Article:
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Corned Beef Memories 

The Reuben is the standard by which all grills shall be judged

When the new Levy's opened at El Con Mall, having given up the ghost in downtown Tucson, it offered much more than upscale clothes and retail wares. Upstairs, it boasted the Catalina Room, so named for its expansive view of the mountains to the north. When I think of it now, it seems as if it was an almost-hidden eating place, designed to soothe the more corporeal appetites of hungry shoppers and salesfolk and smartly keep everyone in the store.

I confess to never liking the "new" Levy's very much, for all its concrete-and-glass modernism. The Levy's I loved was rooted in the heart of downtown, a fixed point on my Saturday-morning circuit from fifth- to eighth-grade. We'd travel in to the old Women's Club building in Snob Hollow (the area where the Manning House and Redondo Towers, among others, are today located) and spend two hours with Mrs. Drachman as she did her best teaching us manners and social skills.

We were trying wards. At the end of our sessions, we would be seated on either side of the long room. Mrs. Drachman had the habit of saying goodbye to all of us by walking backwards and, if I recall correctly, throwing us kisses. She also occasionally wore a dress that seemed to have been made of coins. One excellent Saturday, a number of us--Carlos Jacome, Charlie Dodd, myself, some others--had been sliding ice cubes to each other across the broad wooden floor as we waited to be dismissed. In came Mrs. Drachman, giving us her best farewell for the week. As she made her way backwards in the hall, she seemed to be the only one unaware of an islanded ice cube. We held our breath. But she broke it with her heel, and it sounded as if the U.S. Mint had crashed. I remember us being very good from there on out, for the most part.

From Junior Assembly, we'd go to the library (now the Tucson Children's Museum) where I would trade in one Dumas for the next. Then to Steinfeld's, where I could always get more books from its lending library on the mezzanine, and to Levy's with its musty, layered elegance. I was always fascinated by the little pneumatic-like capsules that shot your money and sales slips off to some secret place above you, and were returned with receipt and change. I remember sometimes having lunch at the old Pioneer Hotel--and ceremoniously meeting Mr. Harold Steinfeld on one of those days--and then heading back to the safer environs north of the city.

All that slowly vanished, along with the El Conquistador resort on East Broadway Boulevard, as the modern El Con Mall was brought to life. The darkly elegant Levy's gave way to what seemed to be acres of light-filled retail space. What it really had going for it, for my money, was its dynamite Reubens--grilled slices of rye piled high with lean corned beef, sauerkraut, Swiss cheese and Russian dressing. With fries and an ice-cold Heineken, it was well worth a special trip and trying to find a parking place. Yes, in those days, El Con had lots and lots of traffic.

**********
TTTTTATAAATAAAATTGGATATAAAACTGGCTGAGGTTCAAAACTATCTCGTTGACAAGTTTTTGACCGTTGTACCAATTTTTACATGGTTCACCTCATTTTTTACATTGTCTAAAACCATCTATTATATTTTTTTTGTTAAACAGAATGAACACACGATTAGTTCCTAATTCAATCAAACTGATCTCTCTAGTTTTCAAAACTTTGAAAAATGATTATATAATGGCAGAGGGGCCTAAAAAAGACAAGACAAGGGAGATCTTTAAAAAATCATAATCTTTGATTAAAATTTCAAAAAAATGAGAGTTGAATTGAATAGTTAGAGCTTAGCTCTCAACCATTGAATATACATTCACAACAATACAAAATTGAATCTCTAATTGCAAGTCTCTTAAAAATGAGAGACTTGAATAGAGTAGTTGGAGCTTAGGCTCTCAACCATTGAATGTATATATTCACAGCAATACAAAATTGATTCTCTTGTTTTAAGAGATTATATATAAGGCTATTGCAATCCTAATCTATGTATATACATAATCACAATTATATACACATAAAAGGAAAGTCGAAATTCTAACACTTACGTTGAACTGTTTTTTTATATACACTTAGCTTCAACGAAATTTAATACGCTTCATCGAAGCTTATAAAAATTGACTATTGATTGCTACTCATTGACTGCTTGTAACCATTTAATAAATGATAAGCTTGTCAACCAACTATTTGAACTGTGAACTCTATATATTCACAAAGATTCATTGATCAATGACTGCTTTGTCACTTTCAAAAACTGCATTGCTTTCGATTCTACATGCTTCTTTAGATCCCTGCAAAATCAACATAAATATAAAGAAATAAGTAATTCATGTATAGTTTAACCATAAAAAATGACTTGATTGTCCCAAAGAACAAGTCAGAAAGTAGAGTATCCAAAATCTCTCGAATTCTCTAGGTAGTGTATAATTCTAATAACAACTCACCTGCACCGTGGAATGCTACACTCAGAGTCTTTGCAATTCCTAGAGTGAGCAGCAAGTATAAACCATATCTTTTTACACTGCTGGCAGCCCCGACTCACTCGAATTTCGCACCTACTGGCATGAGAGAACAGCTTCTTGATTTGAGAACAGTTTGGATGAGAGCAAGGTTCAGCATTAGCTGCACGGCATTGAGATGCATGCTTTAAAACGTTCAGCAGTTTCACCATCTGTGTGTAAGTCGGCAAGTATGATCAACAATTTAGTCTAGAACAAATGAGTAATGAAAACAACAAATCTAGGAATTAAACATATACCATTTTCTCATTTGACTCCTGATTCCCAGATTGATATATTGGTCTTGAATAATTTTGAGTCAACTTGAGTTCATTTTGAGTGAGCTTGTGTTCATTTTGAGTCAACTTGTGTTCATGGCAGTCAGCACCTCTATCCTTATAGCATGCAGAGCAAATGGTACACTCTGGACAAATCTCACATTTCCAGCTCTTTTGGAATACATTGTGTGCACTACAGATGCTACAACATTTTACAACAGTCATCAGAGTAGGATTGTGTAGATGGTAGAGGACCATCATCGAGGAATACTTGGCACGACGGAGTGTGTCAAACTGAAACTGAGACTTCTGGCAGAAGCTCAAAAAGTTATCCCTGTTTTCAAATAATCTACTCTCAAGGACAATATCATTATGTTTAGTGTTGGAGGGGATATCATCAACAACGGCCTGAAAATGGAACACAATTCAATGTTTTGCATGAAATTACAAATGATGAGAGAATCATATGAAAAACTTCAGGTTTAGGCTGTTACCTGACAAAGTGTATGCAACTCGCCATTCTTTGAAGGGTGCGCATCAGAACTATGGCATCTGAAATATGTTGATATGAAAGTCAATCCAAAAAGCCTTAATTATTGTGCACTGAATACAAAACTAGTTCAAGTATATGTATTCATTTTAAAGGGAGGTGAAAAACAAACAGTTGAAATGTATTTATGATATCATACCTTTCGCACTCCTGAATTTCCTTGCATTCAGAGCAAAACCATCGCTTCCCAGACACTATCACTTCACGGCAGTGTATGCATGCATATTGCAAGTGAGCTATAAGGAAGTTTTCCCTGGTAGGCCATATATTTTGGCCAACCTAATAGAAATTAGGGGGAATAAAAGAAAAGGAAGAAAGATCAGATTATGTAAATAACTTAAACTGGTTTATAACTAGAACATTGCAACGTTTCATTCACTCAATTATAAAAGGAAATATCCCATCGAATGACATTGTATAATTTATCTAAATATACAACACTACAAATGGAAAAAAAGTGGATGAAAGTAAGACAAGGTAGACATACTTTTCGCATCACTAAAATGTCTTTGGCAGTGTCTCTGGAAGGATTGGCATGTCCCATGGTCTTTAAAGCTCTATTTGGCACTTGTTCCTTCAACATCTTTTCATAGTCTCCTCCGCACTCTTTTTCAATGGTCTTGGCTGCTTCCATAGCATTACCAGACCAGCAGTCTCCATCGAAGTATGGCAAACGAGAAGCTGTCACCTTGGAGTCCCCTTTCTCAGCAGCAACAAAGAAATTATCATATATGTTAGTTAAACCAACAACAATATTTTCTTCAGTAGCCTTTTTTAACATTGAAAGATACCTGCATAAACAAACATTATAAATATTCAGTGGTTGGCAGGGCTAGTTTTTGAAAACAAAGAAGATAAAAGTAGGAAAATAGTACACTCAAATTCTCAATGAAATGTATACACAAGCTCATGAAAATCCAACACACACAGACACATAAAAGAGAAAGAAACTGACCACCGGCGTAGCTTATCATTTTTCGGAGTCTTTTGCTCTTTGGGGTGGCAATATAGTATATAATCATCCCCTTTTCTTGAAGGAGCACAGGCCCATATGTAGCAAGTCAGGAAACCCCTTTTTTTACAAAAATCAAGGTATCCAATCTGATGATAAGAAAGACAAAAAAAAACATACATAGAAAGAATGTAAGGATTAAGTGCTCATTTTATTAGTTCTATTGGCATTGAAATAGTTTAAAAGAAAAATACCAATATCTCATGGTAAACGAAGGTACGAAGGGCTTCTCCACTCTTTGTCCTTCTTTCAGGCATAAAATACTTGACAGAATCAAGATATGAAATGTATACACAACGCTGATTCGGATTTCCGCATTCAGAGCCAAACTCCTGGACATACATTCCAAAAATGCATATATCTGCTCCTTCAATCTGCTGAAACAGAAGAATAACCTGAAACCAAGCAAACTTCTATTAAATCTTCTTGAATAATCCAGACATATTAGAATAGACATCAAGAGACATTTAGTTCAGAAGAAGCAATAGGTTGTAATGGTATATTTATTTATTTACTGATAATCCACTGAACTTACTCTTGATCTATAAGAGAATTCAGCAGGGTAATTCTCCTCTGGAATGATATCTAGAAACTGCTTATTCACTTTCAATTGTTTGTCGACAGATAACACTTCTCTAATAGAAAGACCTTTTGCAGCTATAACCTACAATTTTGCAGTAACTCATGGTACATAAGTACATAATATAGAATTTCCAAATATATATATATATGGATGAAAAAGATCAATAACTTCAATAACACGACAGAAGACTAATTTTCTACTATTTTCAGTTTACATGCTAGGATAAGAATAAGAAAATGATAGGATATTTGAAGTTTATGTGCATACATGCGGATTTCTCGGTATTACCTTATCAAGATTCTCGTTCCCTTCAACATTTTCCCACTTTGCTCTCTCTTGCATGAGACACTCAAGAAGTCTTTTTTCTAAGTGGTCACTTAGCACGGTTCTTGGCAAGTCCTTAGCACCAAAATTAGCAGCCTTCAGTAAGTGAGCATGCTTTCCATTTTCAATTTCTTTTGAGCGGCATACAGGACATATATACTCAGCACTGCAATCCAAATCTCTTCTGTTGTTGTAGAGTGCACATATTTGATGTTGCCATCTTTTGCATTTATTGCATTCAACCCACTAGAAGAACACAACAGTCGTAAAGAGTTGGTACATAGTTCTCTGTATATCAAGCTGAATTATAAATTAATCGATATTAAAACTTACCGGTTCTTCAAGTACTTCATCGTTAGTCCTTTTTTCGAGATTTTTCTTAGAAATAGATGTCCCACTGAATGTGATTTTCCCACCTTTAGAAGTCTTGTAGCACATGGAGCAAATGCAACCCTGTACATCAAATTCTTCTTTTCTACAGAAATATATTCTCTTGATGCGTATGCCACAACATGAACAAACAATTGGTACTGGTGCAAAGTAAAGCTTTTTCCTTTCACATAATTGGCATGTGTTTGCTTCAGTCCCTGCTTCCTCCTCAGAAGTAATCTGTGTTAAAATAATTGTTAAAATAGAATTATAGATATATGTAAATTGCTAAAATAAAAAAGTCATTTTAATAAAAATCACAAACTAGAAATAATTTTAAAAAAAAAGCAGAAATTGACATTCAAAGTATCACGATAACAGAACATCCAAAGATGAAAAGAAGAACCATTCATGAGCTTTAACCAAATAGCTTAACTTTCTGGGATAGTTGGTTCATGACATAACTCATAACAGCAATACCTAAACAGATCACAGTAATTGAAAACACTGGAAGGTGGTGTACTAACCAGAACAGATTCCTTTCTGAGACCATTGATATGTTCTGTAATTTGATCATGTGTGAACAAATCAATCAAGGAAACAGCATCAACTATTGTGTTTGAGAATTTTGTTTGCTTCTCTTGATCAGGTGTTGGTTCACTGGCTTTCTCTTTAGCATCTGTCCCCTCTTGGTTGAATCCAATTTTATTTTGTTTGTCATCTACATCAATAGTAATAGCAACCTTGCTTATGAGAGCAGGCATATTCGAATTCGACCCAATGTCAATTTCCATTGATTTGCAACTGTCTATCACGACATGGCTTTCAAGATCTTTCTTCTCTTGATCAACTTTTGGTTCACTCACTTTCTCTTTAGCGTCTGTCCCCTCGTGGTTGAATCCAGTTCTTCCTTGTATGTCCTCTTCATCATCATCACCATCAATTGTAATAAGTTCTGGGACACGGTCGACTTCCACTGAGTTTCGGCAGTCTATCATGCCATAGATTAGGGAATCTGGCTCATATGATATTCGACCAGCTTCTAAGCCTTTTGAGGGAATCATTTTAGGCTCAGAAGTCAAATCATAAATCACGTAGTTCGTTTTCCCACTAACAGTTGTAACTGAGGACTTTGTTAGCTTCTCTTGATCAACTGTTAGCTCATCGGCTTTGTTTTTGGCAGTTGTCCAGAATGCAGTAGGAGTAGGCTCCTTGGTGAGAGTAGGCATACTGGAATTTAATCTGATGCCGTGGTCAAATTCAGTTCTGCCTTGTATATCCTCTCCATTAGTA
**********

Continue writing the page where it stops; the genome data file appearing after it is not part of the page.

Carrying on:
My mother used to say that a grilled-cheese sandwich is the best testimony of the skill of a grill. We had lots of grilled-cheese sandwiches on our cross-country trips 'twixt Tucson and Indiana. Those Reubens of the Catalina Room became the standard by which I "judged" a new lunching place where sandwiches were mainstays.

They're still the standard. If you've seen me in the past few years, you'll know that I have had some great Reubens over the years--and some not-great ones with milquetoast rye, fatty corned beef, tasteless Swiss, underwhelming dressings. The Heinekens have been much more consistent.

Suffer through a little more food history with me, please. Once again, the estimable Linda Stradley, on her Web site What's Cooking America (whatscookingamerica.net) offers several interesting stories on the origins of this very American concoction. Read the details for yourself online, but to summarize: It may have been created in 1914 by restaurateur Arnold Reuben for a very hungry actress who asked him to slap something substantial together (he decided against naming it the Annette Seelos Special after her); or it may have come in to being as a consequence of an Omaha, Neb., poker game where the participants made their own sandwiches; or it may have been the 1956 winner in the National Sandwich Idea Contest--a recipe submitted, curiously enough, by another Omaha resident.

Whatever its pedigree, there are few sandwiches as filling. When the rye is rich and crisp, the corned beef tender and flavorful, the 'kraut pungent and crunchy, the cheese sharp and slightly nutty-tasting and the Russian dressing vinegary and slightly sweet, nothing beats it.

The two best Reubens in town that I've found these days--and I am open to other suggestions--are at Ric's Café (River and Craycroft roads) and Colors (Speedway Boulevard west of Craycroft). Versions at both hit the mark with ease and are consistently good. Ric's also offers the Rachel, in which cole slaw is substituted for the 'kraut--and it makes for a satisfying change of pace.

OK ... in my heart of hearts, I really DO want to be a vegan. Things just conspire against me. Perhaps in my next lifetime.

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